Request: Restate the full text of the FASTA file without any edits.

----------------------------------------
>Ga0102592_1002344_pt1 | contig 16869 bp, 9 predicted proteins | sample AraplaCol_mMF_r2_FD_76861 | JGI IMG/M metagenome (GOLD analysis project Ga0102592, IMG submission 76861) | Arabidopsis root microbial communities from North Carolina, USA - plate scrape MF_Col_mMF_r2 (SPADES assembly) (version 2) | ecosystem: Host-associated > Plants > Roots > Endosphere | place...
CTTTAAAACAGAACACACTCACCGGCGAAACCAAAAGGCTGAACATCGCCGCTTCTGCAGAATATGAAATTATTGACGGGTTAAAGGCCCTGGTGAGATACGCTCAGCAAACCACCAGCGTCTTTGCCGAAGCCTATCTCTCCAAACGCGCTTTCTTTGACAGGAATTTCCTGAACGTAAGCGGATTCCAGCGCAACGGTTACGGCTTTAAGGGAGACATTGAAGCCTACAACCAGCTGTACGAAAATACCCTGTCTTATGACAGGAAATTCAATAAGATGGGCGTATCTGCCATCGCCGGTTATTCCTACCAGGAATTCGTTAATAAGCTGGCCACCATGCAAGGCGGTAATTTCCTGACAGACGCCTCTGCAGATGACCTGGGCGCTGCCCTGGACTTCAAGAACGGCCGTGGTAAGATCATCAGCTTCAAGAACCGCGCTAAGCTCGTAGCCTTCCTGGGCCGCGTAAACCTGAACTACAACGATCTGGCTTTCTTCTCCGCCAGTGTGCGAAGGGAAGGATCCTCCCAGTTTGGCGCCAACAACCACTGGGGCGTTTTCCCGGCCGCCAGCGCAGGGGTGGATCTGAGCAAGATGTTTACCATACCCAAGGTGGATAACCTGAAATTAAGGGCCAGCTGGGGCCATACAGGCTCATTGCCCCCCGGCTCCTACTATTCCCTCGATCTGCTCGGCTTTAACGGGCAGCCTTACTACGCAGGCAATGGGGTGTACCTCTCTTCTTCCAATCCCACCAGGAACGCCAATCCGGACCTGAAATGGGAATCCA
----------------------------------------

>Ga0102592_1002344_pt1 | contig 16869 bp, 9 predicted proteins | sample AraplaCol_mMF_r2_FD_76861 | JGI IMG/M metagenome (GOLD analysis project Ga0102592, IMG submission 76861) | Arabidopsis root microbial communities from North Carolina, USA - plate scrape MF_Col_mMF_r2 (SPADES assembly) (version 2) | ecosystem: Host-associated > Plants > Roots > Endosphere | place...
CTTTAAAACAGAACACACTCACCGGCGAAACCAAAAGGCTGAACATCGCCGCTTCTGCAGAATATGAAATTATTGACGGGTTAAAGGCCCTGGTGAGATACGCTCAGCAAACCACCAGCGTCTTTGCCGAAGCCTATCTCTCCAAACGCGCTTTCTTTGACAGGAATTTCCTGAACGTAAGCGGATTCCAGCGCAACGGTTACGGCTTTAAGGGAGACATTGAAGCCTACAACCAGCTGTACGAAAATACCCTGTCTTATGACAGGAAATTCAATAAGATGGGCGTATCTGCCATCGCCGGTTATTCCTACCAGGAATTCGTTAATAAGCTGGCCACCATGCAAGGCGGTAATTTCCTGACAGACGCCTCTGCAGATGACCTGGGCGCTGCCCTGGACTTCAAGAACGGCCGTGGTAAGATCATCAGCTTCAAGAACCGCGCTAAGCTCGTAGCCTTCCTGGGCCGCGTAAACCTGAACTACAACGATCTGGCTTTCTTCTCCGCCAGTGTGCGAAGGGAAGGATCCTCCCAGTTTGGCGCCAACAACCACTGGGGCGTTTTCCCGGCCGCCAGCGCAGGGGTGGATCTGAGCAAGATGTTTACCATACCCAAGGTGGATAACCTGAAATTAAGGGCCAGCTGGGGCCATACAGGCTCATTGCCCCCCGGCTCCTACTATTCCCTCGATCTGCTCGGCTTTAACGGGCAGCCTTACTACGCAGGCAATGGGGTGTACCTCTCTTCTTCCAATCCCACCAGGAACGCCAATCCGGACCTGAAATGGGAATCCA